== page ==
It's Just a Burning Memory
Why do distant memories constantly surface in this mundane city?
When I go out on the streets, scraps of passing conversations and words on signs are all near incomprehensible. Since I became free from the witch’s roulette, my body has felt like a prison—a solid, shifting island humbly receiving the erosion of seawater. This island carries all the shades of grey I’ve seen, the colours which surface every now and then burning into my eyes. The longer I stand in isolation, the more vivid the touch of salt, the more oppressive the pain. Maybe the place I flee isn’t so much a city, but a missing shard of glass I discovered in that fire.
The city is smeared with grey. Outlines shaping the buildings and streets are scrubbed by a coarse-grained eraser. Wherever I look, all I’m offered are blurry, lined movements trying to escape from unseen turmoil: a soundless wave between this world and utopia.
I stopped at a pavement to witness the view of home. Buildings destroyed in 1945. Walking past the spacious trails, I realised that everything had been dead at some point. Nothing here has survived for more than a century. Wherever a stone, a shard of glass, a grain of salt, has survived, it has been destroyed or reintegrated into a new piece of art, the state of which is still never the same. Perhaps I, too, have once been destroyed. One who has rebuilt himself on bullets and fire-scoured ruins, and ended up with someone new. With some broken miracle, I ended up developing a strange pattern distinct from the old.
Papa once took me to a restaurant, which at the time was something alien. We never go outside for a full meal despite the idea of it existing in our minds for as long as we could remember. Inside a restaurant was a concept so unfamiliar, whenever I walked past those flashy neon signs I could see a glass tube preventing me from reaching a hand out. Even now, those colours on my skin feel out of place: these blue and magenta lights don’t belong to my grey figure. I’ve always been the grey statue in a classroom; an odd colour among rainbows. Though I’m comfortable with the colour myself, the silent feedback is far too pronounced to ignore. And they weren’t of negativity, but rather intrigue, as if they want to approach me any time but are too afraid to do so.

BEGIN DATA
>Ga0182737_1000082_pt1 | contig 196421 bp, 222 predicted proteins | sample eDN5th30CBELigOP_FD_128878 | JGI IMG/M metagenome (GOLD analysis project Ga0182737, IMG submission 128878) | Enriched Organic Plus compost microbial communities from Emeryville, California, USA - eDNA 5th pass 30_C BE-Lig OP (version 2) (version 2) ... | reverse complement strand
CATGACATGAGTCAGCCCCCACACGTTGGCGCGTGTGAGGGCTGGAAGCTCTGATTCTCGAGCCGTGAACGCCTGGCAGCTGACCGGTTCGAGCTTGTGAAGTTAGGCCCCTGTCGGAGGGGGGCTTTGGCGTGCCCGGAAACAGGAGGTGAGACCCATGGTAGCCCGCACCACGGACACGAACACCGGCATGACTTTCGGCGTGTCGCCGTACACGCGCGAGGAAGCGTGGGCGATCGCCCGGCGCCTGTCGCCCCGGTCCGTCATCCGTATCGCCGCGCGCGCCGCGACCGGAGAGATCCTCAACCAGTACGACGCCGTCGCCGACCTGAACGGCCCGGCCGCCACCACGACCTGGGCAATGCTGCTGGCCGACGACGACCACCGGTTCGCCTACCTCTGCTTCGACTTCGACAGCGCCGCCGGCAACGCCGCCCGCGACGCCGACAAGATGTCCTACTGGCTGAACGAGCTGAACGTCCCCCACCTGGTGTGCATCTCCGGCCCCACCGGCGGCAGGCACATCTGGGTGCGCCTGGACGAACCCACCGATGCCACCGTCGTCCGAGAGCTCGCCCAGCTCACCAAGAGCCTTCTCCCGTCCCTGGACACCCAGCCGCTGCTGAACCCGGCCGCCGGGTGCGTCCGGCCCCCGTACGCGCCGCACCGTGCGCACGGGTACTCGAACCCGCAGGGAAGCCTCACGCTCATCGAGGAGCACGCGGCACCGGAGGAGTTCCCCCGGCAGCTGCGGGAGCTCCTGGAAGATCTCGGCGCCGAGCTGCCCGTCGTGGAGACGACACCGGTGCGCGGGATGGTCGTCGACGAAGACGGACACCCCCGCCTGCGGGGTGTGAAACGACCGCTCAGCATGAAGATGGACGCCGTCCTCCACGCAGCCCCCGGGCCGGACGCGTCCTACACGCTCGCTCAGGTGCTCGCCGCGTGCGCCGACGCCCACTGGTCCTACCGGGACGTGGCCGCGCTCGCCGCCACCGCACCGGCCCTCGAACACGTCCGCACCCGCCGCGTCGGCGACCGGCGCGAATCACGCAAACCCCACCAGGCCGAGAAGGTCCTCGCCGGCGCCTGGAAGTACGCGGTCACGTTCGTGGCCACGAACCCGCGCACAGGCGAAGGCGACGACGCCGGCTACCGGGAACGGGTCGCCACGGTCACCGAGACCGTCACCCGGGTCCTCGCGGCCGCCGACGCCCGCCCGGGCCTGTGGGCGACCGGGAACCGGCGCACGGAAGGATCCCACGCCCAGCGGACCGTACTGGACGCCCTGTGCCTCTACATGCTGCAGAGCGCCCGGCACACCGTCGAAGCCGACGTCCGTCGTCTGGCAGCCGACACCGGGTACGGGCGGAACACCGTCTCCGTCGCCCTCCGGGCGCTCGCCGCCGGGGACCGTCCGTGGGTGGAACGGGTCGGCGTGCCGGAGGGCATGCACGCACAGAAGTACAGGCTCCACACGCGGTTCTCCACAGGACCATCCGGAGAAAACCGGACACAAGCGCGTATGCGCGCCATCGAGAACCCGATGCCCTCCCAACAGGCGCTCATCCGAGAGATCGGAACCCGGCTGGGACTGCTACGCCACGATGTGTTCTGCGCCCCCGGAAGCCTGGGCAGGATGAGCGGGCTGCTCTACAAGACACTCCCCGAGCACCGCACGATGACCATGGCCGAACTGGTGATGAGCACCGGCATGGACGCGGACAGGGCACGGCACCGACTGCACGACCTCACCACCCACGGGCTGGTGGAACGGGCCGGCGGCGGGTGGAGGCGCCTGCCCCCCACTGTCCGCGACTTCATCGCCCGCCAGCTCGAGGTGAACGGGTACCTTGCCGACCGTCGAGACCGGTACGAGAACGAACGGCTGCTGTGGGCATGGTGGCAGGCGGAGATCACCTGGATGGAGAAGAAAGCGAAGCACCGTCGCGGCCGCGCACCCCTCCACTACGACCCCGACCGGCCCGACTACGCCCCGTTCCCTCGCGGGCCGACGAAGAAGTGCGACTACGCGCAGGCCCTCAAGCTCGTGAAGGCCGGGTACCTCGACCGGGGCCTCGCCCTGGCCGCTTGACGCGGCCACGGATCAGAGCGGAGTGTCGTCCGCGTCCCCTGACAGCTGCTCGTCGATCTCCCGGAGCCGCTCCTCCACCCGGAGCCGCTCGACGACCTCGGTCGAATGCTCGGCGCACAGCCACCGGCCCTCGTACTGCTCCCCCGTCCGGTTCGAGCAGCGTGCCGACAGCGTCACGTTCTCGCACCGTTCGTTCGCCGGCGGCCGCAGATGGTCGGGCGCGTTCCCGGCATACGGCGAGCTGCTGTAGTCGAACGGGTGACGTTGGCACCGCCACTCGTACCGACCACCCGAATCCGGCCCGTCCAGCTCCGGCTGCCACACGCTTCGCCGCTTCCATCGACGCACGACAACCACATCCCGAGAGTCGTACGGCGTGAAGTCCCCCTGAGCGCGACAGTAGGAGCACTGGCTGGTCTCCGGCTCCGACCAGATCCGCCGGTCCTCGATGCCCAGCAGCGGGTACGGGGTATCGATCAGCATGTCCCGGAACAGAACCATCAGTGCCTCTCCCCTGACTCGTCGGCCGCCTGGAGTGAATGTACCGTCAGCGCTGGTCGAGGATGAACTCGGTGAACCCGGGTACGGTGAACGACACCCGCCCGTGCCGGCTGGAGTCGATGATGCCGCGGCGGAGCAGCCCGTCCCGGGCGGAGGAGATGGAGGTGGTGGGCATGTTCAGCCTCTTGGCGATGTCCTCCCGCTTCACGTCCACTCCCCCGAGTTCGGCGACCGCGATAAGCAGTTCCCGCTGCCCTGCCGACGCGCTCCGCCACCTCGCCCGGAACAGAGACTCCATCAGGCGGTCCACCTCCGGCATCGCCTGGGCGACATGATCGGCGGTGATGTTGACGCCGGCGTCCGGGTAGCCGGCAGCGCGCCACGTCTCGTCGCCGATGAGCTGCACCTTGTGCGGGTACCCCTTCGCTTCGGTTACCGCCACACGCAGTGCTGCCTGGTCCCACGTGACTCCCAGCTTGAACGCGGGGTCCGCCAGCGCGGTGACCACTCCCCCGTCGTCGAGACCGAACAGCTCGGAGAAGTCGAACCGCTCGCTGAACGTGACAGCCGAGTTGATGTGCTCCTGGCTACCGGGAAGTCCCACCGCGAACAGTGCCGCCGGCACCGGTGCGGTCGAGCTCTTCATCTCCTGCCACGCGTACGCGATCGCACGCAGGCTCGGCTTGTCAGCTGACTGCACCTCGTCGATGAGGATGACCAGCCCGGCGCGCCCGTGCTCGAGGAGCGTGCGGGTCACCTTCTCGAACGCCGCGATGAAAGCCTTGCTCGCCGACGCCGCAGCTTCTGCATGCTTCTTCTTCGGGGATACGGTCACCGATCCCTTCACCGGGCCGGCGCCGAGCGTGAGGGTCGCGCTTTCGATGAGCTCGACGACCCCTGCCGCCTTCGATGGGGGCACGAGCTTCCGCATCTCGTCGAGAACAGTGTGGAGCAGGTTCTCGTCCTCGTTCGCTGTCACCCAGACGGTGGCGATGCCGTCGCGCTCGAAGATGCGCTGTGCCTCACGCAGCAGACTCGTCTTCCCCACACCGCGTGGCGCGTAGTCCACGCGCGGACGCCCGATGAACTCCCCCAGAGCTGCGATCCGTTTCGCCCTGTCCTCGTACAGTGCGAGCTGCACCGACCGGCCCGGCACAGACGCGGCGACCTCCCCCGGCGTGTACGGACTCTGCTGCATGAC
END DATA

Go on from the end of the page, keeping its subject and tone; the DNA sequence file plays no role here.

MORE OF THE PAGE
I reflected myself on a glass window. The eyebrows sitting close to my eyes indeed give out intimidation. Like the reflection on those stained glass windows, I looked restrained no matter how I tried to smile at it. But if I look at someone else, would I look different? Is my face of restraint a reflection of how I feel about myself? But yes, this face certainly suits my grey jumper: the colour of true neutrality, a blend of all hues from light and pigments. A colour of loss and detachment. Lines of movement trailed behind pedestrians on pavements, synchronised into a pattern of grey afterimages. They all look harmonised yet detached. They compliment, but don’t blend. They look lonely. They are lonely.
I’m no different from anyone. We are all social creatures consumed by the poison called loneliness. But why? Why do we have to be so lonely? Billions of people yearning for understanding, seeking validation from others, yet isolating themselves. Why? What’s the point of being human?
This lack of conjecture is frustrating. I found myself in an endless search for meaning without a conclusive answer. Pigeons continued to fly. Passengers bumped into each other. A gull took a dump on my head. I searched for the nearest water fountain to wash it off. Despite this conflict, the world keeps moving. Seconds tick without sympathy. Suddenly everything slows, revealing gazes towards me, like I could bring back what’s already there.
But home is a time, not a place.